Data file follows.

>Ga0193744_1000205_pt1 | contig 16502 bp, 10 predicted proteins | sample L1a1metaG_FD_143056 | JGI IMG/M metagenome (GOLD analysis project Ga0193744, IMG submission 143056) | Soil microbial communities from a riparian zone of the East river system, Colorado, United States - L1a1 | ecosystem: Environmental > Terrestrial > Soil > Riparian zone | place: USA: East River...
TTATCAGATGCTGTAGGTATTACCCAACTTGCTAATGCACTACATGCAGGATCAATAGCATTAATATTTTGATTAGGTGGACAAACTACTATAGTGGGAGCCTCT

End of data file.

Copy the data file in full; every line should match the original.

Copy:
>Ga0193744_1000205_pt1 | contig 16502 bp, 10 predicted proteins | sample L1a1metaG_FD_143056 | JGI IMG/M metagenome (GOLD analysis project Ga0193744, IMG submission 143056) | Soil microbial communities from a riparian zone of the East river system, Colorado, United States - L1a1 | ecosystem: Environmental > Terrestrial > Soil > Riparian zone | place: USA: East River...
TTATCAGATGCTGTAGGTATTACCCAACTTGCTAATGCACTACATGCAGGATCAATAGCATTAATATTTTGATTAGGTGGACAAACTACTATAGTGGGAGCCTCT